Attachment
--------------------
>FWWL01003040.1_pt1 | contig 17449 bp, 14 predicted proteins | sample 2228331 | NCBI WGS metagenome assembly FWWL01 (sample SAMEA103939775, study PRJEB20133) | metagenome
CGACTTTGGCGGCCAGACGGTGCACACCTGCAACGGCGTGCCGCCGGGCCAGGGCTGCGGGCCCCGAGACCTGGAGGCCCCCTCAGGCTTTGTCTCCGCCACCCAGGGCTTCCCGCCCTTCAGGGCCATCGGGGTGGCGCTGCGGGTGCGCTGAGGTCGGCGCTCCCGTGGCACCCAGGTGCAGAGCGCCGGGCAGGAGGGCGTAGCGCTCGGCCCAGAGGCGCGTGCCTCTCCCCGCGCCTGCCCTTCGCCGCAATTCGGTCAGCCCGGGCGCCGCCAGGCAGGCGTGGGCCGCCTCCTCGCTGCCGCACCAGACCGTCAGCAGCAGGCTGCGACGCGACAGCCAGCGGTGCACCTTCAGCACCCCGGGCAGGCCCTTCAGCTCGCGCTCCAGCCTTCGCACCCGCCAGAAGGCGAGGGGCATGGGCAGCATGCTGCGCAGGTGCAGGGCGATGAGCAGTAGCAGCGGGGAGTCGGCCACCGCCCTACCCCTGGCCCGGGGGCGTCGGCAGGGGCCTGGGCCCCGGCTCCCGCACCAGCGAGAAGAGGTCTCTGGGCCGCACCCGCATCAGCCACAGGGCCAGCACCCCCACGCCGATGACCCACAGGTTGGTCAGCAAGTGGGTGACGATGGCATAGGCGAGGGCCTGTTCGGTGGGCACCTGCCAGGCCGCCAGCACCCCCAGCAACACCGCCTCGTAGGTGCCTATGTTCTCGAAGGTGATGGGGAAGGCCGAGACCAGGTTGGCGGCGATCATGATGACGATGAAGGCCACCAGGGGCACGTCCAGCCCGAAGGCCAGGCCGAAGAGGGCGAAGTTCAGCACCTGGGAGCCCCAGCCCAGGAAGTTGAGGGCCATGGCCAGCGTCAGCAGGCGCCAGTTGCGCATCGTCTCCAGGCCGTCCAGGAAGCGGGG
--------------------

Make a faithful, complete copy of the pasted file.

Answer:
>FWWL01003040.1_pt1 | contig 17449 bp, 14 predicted proteins | sample 2228331 | NCBI WGS metagenome assembly FWWL01 (sample SAMEA103939775, study PRJEB20133) | metagenome
CGACTTTGGCGGCCAGACGGTGCACACCTGCAACGGCGTGCCGCCGGGCCAGGGCTGCGGGCCCCGAGACCTGGAGGCCCCCTCAGGCTTTGTCTCCGCCACCCAGGGCTTCCCGCCCTTCAGGGCCATCGGGGTGGCGCTGCGGGTGCGCTGAGGTCGGCGCTCCCGTGGCACCCAGGTGCAGAGCGCCGGGCAGGAGGGCGTAGCGCTCGGCCCAGAGGCGCGTGCCTCTCCCCGCGCCTGCCCTTCGCCGCAATTCGGTCAGCCCGGGCGCCGCCAGGCAGGCGTGGGCCGCCTCCTCGCTGCCGCACCAGACCGTCAGCAGCAGGCTGCGACGCGACAGCCAGCGGTGCACCTTCAGCACCCCGGGCAGGCCCTTCAGCTCGCGCTCCAGCCTTCGCACCCGCCAGAAGGCGAGGGGCATGGGCAGCATGCTGCGCAGGTGCAGGGCGATGAGCAGTAGCAGCGGGGAGTCGGCCACCGCCCTACCCCTGGCCCGGGGGCGTCGGCAGGGGCCTGGGCCCCGGCTCCCGCACCAGCGAGAAGAGGTCTCTGGGCCGCACCCGCATCAGCCACAGGGCCAGCACCCCCACGCCGATGACCCACAGGTTGGTCAGCAAGTGGGTGACGATGGCATAGGCGAGGGCCTGTTCGGTGGGCACCTGCCAGGCCGCCAGCACCCCCAGCAACACCGCCTCGTAGGTGCCTATGTTCTCGAAGGTGATGGGGAAGGCCGAGACCAGGTTGGCGGCGATCATGATGACGATGAAGGCCACCAGGGGCACGTCCAGCCCGAAGGCCAGGCCGAAGAGGGCGAAGTTCAGCACCTGGGAGCCCCAGCCCAGGAAGTTGAGGGCCATGGCCAGCGTCAGCAGGCGCCAGTTGCGCATCGTCTCCAGGCCGTCCAGGAAGCGGGG